If the World Ends, I Blame the Establishment

by • November 9, 2016 • OtherComments (0)248

Last night was a rejection of Hillary Clinton. She was not the best candidate to face Donald Trump, and she was certainly not the best candidate to face any of the other Republican candidates.
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Now, I’m not saying that if Bernie Sanders had been the Democratic nominee everything would be perfect right now. Trump may have been more effective in criticizing Bernie in the debates (probably by just yelling “Socialist!”). But the Democratic Party clearly picked their candidate well before the electorate had a chance to speak, and the establishment did all they could to coronate Hillary Clinton. Bernie Sanders wasn’t given a fair shot, and not only did this isolate a huge portion of new voters, but it drove some to third party candidates or (ridiculously enough) Donald Trump.

Donald Trump shouldn’t have been a difficult challenger. He admitted to sexual assault, made his racist opinions clear, and displayed a clear lack of knowledge in the realms of foreign policy, trade, border control, economics, and truth more generally. His presidential victory has led to a worse downturn on Wall Street than the one experienced after the September 11th attacks, and the world surely waits in fear for the instability his presidency will bring diplomatically.

So who’s at fault for the current situation? It’s not the disenfranchised Trump voters, it’s not the third party candidates, and it’s not the unnecessary FBI-Comey email update. This election is the fault of Hillary Clinton and the Democratic establishment, who struck out with the ball sitting on a tee.

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Throughout the primary season, Clinton made no moves to seriously convince Sanders supporters that she would represent and work for them in Washington, and the DNC worked to ensure she didn’t have to. By virtue of her disproportionate establishment support and name recognition (at first), she was able to coast through the primaries. The Clinton-leaning DNC refused to add more debates, Clinton gave no press conferences for over a year, and she barely won her primary bid compared to expectations.

And instead of seriously campaigning and making an effort to account for her unfavorable ratings in the general election, perhaps by taking on more of Sanders’s agenda or picking a non-establishment running mate, Clinton continued to conduct the presidential election with the same misconception that the results were already determined, and that the public would be okay with more of the same.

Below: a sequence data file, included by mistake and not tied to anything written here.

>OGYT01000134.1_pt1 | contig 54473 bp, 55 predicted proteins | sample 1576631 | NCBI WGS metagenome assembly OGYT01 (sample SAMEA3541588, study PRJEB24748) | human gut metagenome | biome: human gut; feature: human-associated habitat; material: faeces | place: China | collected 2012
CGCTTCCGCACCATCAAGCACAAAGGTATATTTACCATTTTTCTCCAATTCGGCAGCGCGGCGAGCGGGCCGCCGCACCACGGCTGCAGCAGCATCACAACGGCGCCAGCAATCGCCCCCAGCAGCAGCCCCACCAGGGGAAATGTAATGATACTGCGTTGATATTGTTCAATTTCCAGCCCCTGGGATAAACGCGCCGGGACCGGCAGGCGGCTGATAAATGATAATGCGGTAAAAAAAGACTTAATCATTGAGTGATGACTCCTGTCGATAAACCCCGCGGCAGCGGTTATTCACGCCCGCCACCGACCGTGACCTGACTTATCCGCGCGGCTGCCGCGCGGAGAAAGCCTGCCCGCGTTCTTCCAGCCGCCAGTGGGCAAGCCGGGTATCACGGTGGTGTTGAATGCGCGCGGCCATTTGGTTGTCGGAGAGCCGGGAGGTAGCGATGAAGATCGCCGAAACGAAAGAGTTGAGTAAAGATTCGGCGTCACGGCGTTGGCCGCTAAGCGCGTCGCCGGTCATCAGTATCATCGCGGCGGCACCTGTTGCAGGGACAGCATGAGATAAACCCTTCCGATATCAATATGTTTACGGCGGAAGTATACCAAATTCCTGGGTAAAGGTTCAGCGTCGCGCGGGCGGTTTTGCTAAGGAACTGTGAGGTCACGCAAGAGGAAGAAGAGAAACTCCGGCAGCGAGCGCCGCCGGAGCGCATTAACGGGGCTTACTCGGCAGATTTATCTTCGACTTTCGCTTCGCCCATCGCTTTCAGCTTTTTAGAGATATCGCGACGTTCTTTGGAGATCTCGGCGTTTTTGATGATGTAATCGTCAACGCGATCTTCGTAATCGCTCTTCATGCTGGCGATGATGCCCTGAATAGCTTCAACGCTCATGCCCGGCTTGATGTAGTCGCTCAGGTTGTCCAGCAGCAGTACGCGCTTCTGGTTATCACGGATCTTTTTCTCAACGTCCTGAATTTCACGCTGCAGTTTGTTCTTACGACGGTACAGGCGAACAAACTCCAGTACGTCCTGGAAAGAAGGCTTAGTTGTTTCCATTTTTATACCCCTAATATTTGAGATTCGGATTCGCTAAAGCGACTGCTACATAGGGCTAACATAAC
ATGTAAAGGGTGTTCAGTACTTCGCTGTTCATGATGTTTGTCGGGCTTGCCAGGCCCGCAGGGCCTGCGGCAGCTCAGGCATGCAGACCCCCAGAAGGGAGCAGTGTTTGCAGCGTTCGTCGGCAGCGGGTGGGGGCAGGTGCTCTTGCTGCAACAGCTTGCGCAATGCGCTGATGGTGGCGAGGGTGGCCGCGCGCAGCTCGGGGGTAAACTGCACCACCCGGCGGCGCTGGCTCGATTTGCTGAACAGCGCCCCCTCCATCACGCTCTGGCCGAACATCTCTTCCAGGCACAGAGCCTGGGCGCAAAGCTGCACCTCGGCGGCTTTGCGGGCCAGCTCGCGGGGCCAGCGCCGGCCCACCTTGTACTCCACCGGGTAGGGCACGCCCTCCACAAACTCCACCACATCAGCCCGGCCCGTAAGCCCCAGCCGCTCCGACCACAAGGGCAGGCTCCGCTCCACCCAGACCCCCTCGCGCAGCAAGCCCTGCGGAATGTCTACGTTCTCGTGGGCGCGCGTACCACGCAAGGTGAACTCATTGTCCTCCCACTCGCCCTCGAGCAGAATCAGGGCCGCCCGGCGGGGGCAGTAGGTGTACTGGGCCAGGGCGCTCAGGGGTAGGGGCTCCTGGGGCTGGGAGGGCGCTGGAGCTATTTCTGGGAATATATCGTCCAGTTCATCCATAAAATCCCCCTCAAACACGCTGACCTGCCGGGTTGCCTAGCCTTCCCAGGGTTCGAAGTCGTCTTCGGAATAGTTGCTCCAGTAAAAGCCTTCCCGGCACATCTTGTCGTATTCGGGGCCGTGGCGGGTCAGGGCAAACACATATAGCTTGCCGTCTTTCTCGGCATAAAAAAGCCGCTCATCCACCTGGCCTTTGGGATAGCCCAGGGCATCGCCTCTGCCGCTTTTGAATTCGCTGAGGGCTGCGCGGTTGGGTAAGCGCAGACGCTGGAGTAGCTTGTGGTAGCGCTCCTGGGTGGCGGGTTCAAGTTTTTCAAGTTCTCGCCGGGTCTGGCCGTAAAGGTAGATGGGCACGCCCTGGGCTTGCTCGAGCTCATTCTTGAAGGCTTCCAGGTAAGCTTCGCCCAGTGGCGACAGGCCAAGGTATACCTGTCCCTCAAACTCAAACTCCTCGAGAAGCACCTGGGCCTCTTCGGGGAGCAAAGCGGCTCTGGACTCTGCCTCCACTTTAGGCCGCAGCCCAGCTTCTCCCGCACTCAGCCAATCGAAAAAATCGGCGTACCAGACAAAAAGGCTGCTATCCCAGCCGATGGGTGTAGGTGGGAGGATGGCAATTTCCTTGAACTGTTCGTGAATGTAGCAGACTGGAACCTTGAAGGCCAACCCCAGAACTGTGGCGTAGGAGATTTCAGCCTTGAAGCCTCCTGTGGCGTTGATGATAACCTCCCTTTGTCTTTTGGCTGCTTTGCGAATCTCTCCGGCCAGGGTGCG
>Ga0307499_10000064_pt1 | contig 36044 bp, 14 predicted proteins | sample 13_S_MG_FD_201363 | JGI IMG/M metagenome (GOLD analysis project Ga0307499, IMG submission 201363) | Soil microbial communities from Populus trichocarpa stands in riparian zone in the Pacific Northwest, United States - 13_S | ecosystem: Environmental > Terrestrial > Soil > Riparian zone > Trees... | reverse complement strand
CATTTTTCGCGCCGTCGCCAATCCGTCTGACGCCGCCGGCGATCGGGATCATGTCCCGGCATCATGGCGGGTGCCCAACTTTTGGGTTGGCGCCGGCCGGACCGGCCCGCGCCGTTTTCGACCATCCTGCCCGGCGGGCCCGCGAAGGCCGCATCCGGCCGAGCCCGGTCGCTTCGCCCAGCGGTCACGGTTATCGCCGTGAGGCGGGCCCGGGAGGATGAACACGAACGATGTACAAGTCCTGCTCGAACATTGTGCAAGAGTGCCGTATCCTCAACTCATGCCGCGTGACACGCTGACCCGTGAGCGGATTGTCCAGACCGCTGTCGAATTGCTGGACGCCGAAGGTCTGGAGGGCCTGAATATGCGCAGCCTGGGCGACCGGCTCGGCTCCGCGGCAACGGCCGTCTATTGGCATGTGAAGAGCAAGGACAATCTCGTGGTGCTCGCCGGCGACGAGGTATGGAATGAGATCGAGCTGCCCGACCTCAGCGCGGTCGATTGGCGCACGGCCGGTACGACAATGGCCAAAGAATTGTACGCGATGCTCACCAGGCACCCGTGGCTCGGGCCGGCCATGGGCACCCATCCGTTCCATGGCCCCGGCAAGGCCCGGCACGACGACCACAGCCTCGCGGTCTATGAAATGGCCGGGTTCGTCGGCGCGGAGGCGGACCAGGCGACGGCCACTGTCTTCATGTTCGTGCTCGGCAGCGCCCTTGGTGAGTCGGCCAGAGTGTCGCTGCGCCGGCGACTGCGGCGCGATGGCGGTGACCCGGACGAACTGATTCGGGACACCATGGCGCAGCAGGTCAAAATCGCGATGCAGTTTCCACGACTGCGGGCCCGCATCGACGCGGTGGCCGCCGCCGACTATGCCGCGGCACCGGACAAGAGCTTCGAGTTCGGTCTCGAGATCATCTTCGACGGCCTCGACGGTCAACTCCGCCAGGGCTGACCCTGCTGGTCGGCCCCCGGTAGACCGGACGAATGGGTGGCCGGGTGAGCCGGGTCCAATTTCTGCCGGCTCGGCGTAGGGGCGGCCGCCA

The primary season should have been a clear warning to the Clinton campaign, and there should have been a greater effort made to bridge the gap between the Sanders camp. Clinton let Trump talk at the debates, which definitely worked to her benefit, but she forgot to speak to the people that were uncertain. She failed to win over the voters that felt they couldn’t trust her. The Clinton camp trusted too heavily in Trump’s incompetence, and assumed that hatred for what he stands for would automatically translate to Hillary votes.

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Well they were wrong, and that failure belongs to Hillary and her campaign. And let me say, I am upset too. I voted for Clinton because I never wanted to witness a Trump presidency. But last night happened, and the warning I was giving to Clinton Democrats throughout the primary season came true. Party lines and non-establishment zeal triumphed over a candidate that wasn’t listening to the voices of an excited base. The downside is that reason and human dignity were on her side, and this is the United States now.

I am ashamed, but more than that, I am furious that anyone can claim that this came out of nowhere. Perhaps if the Sanders supporters weren’t ignored, shut out, and silenced by the Clinton camp, a lesson could’ve been learned and disaster could’ve been avoided last night. Perhaps the Democratic Party will learn a lesson and shift future strategy, but all I can say is that the American people have lost a fight of immense importance unnecessarily. Trump is president, the Congress stayed red, and the Supreme Court seat is still waiting to be filled. What is going to be done in the next 2 years?

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